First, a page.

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Michelle Obama-touted federal healthy lunch program leaves bad taste in some school districts' mouths

Posted by on Jan. 8, 2014 at 10:30 AM
  • 117 Replies

(CBS News) The Laguna Beach Unified School District, in Southern California, is the latest district to rebel against the federal healthy lunch program -- a cornerstone of first lady Michelle Obama's campaign against childhood obesity. The school district announced Tuesday night that it will revise its lunch menus.

The USDA (which administers the program) says growing pains are to be expected, but the complaints from school officials are getting louder; they say kids aren't eating the vegetables and low-fat choices and end up too hungry to learn. And they're saying they're losing money from throwing out all the uneaten food.

The new lunch rules, some districts say, are just unpalatable. Grumblings came from school boards in California to Illinois, Indiana and New York.

In Kentucky, one official said students thought the healthy fare "tastes like vomit."

David H. Freedman writes about the obesity epidemic as contributing editor for The Atlantic. He said, "Any time we try to get people to take a big push or force them into it, we can expect probably the majority of people to not want to make that leap."

Under the program, the federal government dictates portions and menus. Lunches must include fresh fruit, vegetables, and whole grains. And there's a calorie cap: 850 for high school kids, 700 for middle school, and 650 for elementary school.

Nutrition Standards for School Meals (USDA)

At California's Laguna Beach Unified School District, healthy lunches went over like a plate of cold leftovers. Debra Appel, food services supervisor at the school, said, "It's not the chicken nuggets, it's not the popcorn chicken. It's not the corn dogs and stuff that the kids really liked."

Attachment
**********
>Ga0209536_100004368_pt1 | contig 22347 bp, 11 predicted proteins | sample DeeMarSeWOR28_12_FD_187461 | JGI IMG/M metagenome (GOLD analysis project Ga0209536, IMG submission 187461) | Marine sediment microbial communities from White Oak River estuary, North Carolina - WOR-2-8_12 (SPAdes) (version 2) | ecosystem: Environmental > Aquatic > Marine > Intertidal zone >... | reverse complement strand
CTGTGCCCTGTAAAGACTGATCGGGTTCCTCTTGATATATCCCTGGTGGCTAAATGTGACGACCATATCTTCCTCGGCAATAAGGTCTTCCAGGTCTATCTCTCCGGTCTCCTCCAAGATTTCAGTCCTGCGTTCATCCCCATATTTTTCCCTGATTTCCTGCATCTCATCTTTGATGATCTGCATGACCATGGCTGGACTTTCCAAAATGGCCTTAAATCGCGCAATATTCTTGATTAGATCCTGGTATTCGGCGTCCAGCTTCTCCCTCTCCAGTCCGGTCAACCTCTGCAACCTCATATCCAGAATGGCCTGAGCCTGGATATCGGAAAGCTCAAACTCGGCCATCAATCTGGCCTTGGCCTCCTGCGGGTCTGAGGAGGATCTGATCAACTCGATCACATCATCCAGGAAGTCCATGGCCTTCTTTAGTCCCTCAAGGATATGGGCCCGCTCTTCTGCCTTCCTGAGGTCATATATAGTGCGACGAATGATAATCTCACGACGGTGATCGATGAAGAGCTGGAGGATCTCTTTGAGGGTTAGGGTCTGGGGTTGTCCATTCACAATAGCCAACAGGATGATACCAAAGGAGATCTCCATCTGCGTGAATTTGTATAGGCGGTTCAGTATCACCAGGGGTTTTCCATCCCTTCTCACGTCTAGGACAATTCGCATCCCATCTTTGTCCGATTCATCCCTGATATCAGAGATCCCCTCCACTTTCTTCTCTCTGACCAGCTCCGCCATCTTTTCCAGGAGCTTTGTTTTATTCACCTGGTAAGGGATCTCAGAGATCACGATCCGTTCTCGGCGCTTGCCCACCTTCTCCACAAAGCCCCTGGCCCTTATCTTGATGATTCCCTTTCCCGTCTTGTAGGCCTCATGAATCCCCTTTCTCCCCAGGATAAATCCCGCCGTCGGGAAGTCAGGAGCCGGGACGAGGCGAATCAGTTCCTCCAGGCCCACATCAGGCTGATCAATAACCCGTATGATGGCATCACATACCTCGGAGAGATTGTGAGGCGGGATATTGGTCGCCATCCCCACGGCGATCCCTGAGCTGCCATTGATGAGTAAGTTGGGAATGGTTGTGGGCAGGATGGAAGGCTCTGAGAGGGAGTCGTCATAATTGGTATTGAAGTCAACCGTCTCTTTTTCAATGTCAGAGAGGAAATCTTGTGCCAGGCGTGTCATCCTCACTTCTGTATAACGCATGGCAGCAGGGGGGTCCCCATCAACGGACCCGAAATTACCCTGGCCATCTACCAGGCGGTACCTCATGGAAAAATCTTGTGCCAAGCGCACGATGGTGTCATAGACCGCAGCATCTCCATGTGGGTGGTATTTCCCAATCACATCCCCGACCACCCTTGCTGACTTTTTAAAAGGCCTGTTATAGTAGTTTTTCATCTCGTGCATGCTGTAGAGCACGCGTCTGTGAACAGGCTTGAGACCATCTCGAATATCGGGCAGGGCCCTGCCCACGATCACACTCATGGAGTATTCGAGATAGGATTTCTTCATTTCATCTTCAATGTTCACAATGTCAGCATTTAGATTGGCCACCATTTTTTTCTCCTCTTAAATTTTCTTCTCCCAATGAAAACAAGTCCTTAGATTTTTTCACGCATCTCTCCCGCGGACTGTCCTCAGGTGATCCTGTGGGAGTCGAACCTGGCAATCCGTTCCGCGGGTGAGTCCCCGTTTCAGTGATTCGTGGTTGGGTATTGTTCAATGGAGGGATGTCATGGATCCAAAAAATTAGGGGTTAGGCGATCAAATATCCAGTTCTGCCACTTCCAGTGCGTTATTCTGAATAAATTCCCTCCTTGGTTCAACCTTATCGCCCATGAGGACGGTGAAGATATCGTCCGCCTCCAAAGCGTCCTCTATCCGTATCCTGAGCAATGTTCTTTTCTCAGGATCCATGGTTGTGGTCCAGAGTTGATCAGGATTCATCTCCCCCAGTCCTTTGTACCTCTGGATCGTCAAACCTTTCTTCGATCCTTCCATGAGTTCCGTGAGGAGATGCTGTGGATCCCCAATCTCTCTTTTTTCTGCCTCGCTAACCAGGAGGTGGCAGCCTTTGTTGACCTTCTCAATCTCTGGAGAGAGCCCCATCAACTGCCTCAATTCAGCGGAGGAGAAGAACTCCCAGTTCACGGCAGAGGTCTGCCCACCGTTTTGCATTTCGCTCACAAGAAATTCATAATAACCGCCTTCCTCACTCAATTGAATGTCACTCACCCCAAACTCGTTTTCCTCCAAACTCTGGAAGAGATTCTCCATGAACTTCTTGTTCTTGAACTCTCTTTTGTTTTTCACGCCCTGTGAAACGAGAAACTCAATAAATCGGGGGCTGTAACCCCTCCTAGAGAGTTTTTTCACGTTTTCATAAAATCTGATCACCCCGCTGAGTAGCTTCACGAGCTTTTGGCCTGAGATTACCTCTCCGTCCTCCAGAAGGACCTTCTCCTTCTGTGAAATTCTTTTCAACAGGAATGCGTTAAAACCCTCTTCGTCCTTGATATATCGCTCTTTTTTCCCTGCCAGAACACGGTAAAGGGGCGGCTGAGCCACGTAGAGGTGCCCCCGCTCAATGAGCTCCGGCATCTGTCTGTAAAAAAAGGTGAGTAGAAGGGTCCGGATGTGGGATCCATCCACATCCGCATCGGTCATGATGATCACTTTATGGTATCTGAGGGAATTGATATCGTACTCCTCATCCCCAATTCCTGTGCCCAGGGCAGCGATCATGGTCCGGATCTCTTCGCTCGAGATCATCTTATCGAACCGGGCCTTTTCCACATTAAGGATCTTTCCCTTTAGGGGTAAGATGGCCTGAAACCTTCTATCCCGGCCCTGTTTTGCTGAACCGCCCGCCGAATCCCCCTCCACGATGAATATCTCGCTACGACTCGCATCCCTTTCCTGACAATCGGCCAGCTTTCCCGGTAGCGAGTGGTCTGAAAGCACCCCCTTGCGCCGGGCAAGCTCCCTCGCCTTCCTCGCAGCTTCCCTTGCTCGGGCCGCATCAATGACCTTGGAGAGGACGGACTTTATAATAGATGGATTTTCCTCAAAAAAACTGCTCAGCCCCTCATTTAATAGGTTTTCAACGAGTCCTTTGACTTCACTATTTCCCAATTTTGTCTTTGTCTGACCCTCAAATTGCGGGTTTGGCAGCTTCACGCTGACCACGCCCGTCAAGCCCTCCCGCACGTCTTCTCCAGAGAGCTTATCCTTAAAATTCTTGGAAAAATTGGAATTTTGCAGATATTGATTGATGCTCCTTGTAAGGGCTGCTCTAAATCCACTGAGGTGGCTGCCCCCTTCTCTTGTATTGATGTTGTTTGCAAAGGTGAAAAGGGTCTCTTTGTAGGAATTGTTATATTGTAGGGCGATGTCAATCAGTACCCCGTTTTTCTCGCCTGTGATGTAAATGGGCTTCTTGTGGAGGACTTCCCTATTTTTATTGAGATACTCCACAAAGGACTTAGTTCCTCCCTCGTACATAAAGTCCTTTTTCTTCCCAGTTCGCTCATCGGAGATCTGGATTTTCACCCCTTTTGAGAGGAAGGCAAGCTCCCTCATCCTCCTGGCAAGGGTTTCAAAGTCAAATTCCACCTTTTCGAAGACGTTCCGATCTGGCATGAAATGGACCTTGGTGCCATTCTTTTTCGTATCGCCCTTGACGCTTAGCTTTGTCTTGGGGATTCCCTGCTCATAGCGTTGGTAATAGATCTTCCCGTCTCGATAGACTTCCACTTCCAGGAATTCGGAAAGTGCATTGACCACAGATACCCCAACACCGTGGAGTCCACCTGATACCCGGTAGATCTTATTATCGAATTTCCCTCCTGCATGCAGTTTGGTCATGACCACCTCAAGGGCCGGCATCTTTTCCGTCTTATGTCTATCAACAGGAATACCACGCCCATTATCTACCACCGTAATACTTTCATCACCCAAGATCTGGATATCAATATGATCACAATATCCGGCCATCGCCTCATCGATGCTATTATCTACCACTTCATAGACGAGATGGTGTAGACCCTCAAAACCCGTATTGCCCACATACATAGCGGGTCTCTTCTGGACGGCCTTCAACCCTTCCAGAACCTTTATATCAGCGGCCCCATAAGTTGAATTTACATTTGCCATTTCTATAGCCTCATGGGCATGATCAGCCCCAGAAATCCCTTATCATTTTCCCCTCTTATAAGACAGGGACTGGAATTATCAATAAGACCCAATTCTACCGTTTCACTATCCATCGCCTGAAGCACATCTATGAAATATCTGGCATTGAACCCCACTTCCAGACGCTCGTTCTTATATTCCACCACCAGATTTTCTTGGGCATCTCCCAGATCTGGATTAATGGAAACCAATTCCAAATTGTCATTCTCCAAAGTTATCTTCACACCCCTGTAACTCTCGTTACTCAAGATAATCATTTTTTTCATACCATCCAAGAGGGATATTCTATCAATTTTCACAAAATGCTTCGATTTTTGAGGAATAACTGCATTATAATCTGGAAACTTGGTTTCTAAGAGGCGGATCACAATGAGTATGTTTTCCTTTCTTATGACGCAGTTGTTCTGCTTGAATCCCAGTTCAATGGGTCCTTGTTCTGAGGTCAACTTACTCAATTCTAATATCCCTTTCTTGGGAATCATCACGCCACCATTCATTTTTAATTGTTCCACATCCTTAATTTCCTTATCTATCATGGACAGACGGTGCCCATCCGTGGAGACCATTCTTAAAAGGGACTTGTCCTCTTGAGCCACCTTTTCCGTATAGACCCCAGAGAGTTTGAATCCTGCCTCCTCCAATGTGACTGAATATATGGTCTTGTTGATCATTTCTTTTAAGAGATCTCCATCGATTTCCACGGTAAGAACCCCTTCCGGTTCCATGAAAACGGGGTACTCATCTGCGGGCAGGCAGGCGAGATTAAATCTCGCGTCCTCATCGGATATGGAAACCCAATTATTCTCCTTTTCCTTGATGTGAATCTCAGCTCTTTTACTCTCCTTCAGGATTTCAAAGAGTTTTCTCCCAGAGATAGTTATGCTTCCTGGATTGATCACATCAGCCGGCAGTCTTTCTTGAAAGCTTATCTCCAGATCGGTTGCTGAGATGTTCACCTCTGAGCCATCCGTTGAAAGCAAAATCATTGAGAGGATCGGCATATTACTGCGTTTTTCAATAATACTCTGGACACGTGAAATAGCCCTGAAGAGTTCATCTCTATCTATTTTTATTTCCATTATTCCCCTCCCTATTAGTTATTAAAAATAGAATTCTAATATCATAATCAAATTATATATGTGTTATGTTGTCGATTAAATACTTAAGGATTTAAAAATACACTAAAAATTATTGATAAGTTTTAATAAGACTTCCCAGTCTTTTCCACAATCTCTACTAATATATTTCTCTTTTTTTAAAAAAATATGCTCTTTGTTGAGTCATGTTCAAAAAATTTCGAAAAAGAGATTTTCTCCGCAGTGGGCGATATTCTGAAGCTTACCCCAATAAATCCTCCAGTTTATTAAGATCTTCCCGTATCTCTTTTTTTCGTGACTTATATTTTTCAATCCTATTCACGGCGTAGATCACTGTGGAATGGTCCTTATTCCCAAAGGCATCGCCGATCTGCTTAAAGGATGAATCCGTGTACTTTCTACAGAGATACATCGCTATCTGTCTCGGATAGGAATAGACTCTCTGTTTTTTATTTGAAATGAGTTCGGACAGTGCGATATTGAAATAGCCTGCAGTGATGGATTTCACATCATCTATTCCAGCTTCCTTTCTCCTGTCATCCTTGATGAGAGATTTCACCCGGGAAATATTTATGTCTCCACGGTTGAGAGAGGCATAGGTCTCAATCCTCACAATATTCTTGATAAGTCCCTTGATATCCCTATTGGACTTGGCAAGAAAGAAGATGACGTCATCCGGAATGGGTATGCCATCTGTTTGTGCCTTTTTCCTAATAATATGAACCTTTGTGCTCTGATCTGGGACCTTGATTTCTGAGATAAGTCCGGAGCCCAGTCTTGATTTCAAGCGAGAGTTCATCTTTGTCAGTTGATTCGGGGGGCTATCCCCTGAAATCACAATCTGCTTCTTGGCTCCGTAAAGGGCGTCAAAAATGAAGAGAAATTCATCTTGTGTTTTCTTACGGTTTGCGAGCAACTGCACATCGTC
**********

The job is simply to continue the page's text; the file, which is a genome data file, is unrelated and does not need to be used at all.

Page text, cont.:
This year, the district will implement monthly taste tests and sell sandwiches to entice students back to the cafeteria.

Video protests govt. calorie limits in school lunches
USDA replacing junk food in schools with "smart snacks"
NYC public school adopts all-vegetarian menu, may be country's first

About 100,000 schools have signed up for the program -- fewer than expected. But the USDA said there were no widespread problems because most lunches already met the healthy guidelines. Dr. Janey Thornton, deputy under secretary for Food Nutrition and Consumer Services at the USDA, released a statement saying, "USDA continues to provide additional flexibility and technical assistance to schools as they all now work to offer healthier meals."

by on Jan. 8, 2014 at 10:30 AM
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jcrew6
by Platinum Member on Jan. 8, 2014 at 10:31 AM

USDA agrees to permanently modify national school lunch program requirement -

WASHINGTON, D.C. – Senator John Hoeven of North Dakota and Senator Mark Pryor of Arkansas today said the U.S. Department of Agriculture (USDA) has agreed to enact permanent changes to the National School Lunch and Breakfast Program requirements in response to demands by Hoeven and Pryor.


In December 2012, USDA made temporary changes to the School Lunch Program in response to a letter led by Hoeven and Pryor and signed by other senators. Hoeven and Pryor then wrote legislation, which is likely to pass this month, to make the changes permanent. The senators’ legislation, the Sensible School Lunch Act, has broad, bipartisan support and the backing of the national School Nutrition Association. In response to their legislation, the USDA will now make the changes permanent administratively.


“Today, the USDA made the permanent changes we have been seeking to the School Lunch Program,” Hoeven said. “A one-size-fits-all approach to school lunch left students hungry and school districts frustrated with the additional expense, paperwork and nutritional research necessary to meet federal requirements. These are exactly the changes included in our Sensible School Lunch Act.”


“After hearing from educators, parents, and students, Senator Hoeven and I stepped in to help school districts who were frustrated with the National School Lunch and Breakfast Program’s strict new rules,” Pryor said. “I’m glad the USDA followed our lead and made these much-needed administrative changes that will give our school districts the permanent flexibility they need to keep our kids healthy and successful.”